The United Nations has recognised the CRC for Spatial Information’s Mapping Exposure to Sea Level Rise in the Pacific Islands Project as a leading initiative dealing with climate change.
This collaborative Project with NGIS Australia and the Department of Foreign Affairs and Trade allows the Pacific Islands – Tonga, Samoa, Vanuatu and Papua New Guinea – to prepare for and adapt to sea level rise brought about by climate change. The project was one of 16 initiatives from around the world recognised with the prestigious Lighthouse Award, the United Nations Climate Change award.
Earlier this year the CRCSI and NGIS Australia were able to respond to the Cyclone Pam recovery by adapting the Vanuatu Globe using the data resources of over 200 organisations, providing critical map information which was accessed by more than 1000 people a day within days of the cyclone. The analysis found over 10,000 buildings at risk of inundation of sea level rise with the next 80 years and set a new precedent for publicly sharing elevation and sea level rise information.
In response to the United Nations announcement this week, the CRC for Spatial Information’s CEO Dr Peter Woodgate said, “The CRC for Spatial Information (CRCSI) with support from the Australian Government and NGIS, is delighted to have its work in the Pacific recognised by the United Nations Lighthouse Awards”.
“We are proud that this on-the-ground project delivered education and capacity building to the Pacific region. With close links to the Pacific community the CRCSI hopes to continue to bring its expertise to countries tackling the issue of climate change”.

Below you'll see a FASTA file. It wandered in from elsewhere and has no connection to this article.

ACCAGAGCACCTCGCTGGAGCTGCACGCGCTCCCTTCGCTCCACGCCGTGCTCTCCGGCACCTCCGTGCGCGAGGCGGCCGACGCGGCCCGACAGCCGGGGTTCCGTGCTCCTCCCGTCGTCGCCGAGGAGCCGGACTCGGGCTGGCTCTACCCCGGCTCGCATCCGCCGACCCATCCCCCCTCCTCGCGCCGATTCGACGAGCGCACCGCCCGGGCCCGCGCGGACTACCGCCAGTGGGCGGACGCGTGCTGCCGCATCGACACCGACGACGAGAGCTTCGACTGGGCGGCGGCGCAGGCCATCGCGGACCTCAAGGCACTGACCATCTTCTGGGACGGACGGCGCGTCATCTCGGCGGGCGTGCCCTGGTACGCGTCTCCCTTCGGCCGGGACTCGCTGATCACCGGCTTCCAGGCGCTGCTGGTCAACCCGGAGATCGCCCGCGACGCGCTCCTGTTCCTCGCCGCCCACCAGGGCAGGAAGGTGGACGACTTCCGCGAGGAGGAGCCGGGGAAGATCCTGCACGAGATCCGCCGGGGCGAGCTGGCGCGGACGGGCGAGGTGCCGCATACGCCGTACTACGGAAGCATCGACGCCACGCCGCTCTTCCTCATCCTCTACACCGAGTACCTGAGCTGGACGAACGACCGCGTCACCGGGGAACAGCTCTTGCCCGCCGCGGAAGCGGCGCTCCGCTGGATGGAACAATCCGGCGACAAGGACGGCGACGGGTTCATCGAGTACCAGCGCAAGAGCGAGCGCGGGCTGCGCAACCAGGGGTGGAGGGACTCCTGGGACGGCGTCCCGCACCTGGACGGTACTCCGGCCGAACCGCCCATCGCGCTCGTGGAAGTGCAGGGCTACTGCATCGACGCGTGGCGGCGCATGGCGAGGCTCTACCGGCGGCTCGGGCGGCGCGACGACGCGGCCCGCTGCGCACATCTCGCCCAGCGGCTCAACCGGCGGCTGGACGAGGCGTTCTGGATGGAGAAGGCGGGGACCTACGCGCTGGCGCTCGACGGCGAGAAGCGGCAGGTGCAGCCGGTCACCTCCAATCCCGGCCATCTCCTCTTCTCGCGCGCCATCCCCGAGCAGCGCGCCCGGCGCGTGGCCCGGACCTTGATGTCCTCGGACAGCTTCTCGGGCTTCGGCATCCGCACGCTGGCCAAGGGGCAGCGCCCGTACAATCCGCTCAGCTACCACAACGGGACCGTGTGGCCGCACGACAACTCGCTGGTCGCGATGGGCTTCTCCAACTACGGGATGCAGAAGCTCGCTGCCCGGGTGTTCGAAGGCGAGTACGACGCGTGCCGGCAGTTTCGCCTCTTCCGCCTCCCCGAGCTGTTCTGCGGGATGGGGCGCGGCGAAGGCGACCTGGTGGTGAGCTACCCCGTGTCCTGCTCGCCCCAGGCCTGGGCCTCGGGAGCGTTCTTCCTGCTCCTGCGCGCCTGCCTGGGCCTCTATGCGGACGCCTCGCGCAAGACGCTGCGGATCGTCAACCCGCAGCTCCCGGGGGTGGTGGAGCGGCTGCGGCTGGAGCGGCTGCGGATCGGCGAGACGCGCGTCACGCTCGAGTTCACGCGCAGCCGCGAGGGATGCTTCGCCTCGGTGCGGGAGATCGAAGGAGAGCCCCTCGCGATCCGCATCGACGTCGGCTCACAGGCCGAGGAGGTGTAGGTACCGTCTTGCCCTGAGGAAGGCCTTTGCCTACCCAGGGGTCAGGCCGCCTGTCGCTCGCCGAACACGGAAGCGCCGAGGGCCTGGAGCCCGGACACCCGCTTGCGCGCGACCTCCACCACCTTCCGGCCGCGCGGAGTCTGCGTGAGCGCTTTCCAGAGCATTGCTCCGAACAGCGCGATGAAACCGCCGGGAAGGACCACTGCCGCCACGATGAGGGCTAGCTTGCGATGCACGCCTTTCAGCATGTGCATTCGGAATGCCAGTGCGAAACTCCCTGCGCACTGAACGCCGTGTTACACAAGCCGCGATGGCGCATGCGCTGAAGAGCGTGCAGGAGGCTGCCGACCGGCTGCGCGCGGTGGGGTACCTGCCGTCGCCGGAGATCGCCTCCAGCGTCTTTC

The 2015 Lighthouse Activities were selected by an international advisory panel as part of the Momentum for Change initiative, which is implemented with the support of the Bill & Melinda Gates Foundation and The Rockefeller Foundation, and operates in partnership with the World Economic Forum and the Global e-Sustainability Initiative.
“The 2015 Momentum for Change Lighthouse Activities comprise an impressive range of projects and personal stories that touch on sustainability, climate protection, environmental consciousness and social responsibility”, said Teresa Ribera Rodriguez, Chair of the Momentum for Change Advisory Panel.
“With a record number of applications – more than 450 – this year, the Advisory Panel had a difficult time selecting the best of the best”.
The online interactive Vanuatu Globe has provided LiDAR, aerial imagery and flood information to “at-risk” communities in the Pacific. Importantly, it also built the GIS capacity and skills of local practitioners to use the data to understand risks from sea level rise.
For further information visit the CRCSI research page.